News

Bangladesh Gets a Preview of Faux Taj Mahal

Multimedia

Audio

The famed Taj Mahal has long inspired copies made from such materials as matchsticks, plastic blocks, or sand.  Dubai, in the United Arab Emirates, built a three-quarter-sized replica for a shopping festival several years ago. And there is a luxury hotel-casino in the U.S. state of New Jersey named the Taj Mahal.

While armchair architects may decry such attempts to replicate the Mughal masterpiece that has not dissuaded a Bangladeshi man from spending millions of dollars to build what he claims is a life-sized copy of the original.

The Taj Mahal - the 17th century Indian icon built by an emperor to memorialize his second wife.  

Now, there is a Taj Mahal, 2009 version, constructed by a filmmaker known for his Bangla language remakes of Bollywood movies.  

The original, adorned with Rajasthan marble, Chinese crystal, Tibetan turquoise and silver from Ceylon, was made with backbreaking manual labor over 12 years.

The waterproof replica is taking less than six years to complete with the help of machinery. Its builder claims inclusion of Italian marble and granite, diamonds from Belgium and 160 kilograms of bronze for the dome.

His detractors say the fake Taj appears rather amateurishly adorned with a generous helping of local brick and bathroom tiles.

What is now Bangladesh was once under the rule of Shah Jahan, who built the original Taj. But India is not amused by Ahsanullah Moni's tribute to the heartbroken Mughal Emperor.

Indian diplomats have muttered their dissatisfaction, warning of possible copyright infringement against their country's best known historical monument.

Moni, who participated in the 1971 independence revolution against Pakistan, says he is ready to do battle with India and will not be bullied into demolishing his Taj Mahal.  

"No matter what… our land, our brain, our money are put here for all people," Moni said. "I'm a fighter. You can't fight with me. Anybody."

The film director and producer says he came up with the idea of erecting the Bengal Taj in his home village because few of the 150 million Bangladeshis can afford to visit the real thing in neighboring India.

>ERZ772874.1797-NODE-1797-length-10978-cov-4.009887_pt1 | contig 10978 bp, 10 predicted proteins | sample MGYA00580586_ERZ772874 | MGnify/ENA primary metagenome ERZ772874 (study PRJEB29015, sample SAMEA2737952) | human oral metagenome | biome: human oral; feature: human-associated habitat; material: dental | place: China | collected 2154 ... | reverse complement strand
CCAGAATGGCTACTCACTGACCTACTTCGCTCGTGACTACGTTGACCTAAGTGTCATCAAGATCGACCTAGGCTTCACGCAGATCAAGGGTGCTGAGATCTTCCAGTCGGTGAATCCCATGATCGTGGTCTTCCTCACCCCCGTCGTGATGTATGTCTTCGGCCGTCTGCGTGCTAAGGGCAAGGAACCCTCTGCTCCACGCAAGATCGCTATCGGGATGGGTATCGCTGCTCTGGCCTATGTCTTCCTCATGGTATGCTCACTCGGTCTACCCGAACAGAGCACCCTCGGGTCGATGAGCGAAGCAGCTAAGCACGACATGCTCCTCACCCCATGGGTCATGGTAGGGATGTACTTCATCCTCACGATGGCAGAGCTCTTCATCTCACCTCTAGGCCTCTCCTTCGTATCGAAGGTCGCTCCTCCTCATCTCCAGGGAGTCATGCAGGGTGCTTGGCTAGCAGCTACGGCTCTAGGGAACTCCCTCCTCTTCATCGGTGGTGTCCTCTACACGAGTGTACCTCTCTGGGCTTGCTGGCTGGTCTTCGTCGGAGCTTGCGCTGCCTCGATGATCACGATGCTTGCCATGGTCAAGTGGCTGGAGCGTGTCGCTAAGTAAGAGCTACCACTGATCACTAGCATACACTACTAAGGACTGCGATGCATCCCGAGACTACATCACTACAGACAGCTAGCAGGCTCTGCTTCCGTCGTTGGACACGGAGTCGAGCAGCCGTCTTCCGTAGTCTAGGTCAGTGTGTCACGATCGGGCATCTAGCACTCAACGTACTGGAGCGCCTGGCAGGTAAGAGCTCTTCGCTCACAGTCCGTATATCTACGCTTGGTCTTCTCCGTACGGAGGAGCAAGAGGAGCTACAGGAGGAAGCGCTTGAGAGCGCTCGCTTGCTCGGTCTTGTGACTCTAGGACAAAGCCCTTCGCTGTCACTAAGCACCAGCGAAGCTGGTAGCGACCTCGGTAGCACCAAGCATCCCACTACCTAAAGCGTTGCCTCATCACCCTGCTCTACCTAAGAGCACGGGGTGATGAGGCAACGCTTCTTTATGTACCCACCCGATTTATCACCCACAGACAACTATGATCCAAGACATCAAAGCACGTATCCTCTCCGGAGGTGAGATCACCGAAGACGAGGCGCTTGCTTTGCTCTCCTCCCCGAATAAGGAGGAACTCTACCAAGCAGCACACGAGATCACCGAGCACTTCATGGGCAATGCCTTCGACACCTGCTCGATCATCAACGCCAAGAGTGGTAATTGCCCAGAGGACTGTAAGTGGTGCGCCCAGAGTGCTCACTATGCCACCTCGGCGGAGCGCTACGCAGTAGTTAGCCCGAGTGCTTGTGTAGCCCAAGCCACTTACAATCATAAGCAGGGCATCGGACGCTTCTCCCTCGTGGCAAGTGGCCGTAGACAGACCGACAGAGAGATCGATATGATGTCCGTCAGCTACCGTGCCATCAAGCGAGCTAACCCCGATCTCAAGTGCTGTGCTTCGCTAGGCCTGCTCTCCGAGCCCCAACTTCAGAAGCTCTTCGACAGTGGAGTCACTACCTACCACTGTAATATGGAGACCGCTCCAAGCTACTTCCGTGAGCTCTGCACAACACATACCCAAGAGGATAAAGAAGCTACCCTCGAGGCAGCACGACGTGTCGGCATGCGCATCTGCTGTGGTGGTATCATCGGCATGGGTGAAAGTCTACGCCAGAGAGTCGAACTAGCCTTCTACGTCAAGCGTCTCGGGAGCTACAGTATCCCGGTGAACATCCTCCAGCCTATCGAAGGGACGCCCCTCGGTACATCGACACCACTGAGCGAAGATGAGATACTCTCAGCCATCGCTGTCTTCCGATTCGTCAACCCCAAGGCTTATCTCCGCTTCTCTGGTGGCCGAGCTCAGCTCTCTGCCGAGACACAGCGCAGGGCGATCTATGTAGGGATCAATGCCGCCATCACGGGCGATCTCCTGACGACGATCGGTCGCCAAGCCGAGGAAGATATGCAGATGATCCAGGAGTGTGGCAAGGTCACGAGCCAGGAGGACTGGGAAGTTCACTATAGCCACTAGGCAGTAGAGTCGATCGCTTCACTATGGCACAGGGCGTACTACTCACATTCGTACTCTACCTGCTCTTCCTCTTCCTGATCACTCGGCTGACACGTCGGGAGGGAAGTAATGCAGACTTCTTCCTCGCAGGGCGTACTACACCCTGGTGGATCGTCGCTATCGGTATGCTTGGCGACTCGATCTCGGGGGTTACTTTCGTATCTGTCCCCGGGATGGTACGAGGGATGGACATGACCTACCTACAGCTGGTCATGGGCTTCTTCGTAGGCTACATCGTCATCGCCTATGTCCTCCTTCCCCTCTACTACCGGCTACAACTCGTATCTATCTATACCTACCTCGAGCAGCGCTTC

Asked if he was trying to impress his wife with a creation that he says cost him nearly $60 million, the flamboyant filmmaker contends his love is more encompassing.   

"I love my people. I love country, I love my people. I made this all for [the Bangladeshi] people, not [my] wife," he stated.

Sneak previews prior to the official unveiling in March have already attracted 100,000 paying visitors, at $1 per head.

Some Bangladeshis, such as Abdul Hakim back for a visit to see his family from his job in Italy, believe the replica Taj could give a boost to his country's anemic tourism industry.

"It's very important. After Agra I like this [copy]. This will be famous in the world, in America and Europe," Hakim said. 

That is exactly the reaction Moni wants to hear from visitors as he makes plans to expand the property to include a hotel, amusement park and multimedia production studio.

He believes Shah Jahan, if not the contemporary rulers of India, would be impressed with his tribute. 

This forum has been closed.
Comments
     
There are no comments in this forum. Be first and add one

Featured Videos

Your JavaScript is turned off or you have an old version of Adobe's Flash Player. Get the latest Flash player.
Cambodia Makes Progress Curbing Bear Tradei
X
Robert Carmichael
August 04, 2015 3:07 PM
Cambodia’s wild bears are under unprecedented pressure. Their native forests are being cut down at record rates, and China's huge demand for traditional medicine has made them targets. But experts say Cambodia's conservation efforts are setting an example that has put it well ahead of its neighbors in protecting bears. Robert Carmichael reports for VOA from Phnom Penh.
Video

Video Cambodia Makes Progress Curbing Bear Trade

Cambodia’s wild bears are under unprecedented pressure. Their native forests are being cut down at record rates, and China's huge demand for traditional medicine has made them targets. But experts say Cambodia's conservation efforts are setting an example that has put it well ahead of its neighbors in protecting bears. Robert Carmichael reports for VOA from Phnom Penh.
Video

Video Growing Number of E. Jerusalem Palestinians Seek Israeli Citizenship

Most Palestinians living in East Jerusalem have long rejected the option of full Israeli citizenship, seeing it as a betrayal to their political cause - the formation of a Palestinian state with East Jerusalem as its capital. But as that dream remains elusive, more and more Palestinians are applying for Israeli citizenship. Zlatica Hoke reports the decision is hard for many Palestinians who say they have to be pragmatic about it.
Video

Video With No Money, More Students, African Universities Struggle

Academics from around the African continent converged in Johannesburg last week for the African Universities Summit, a chance to tackle some of the major issues facing higher education in Africa today. VOA's Anita Powell reports from Johannesburg.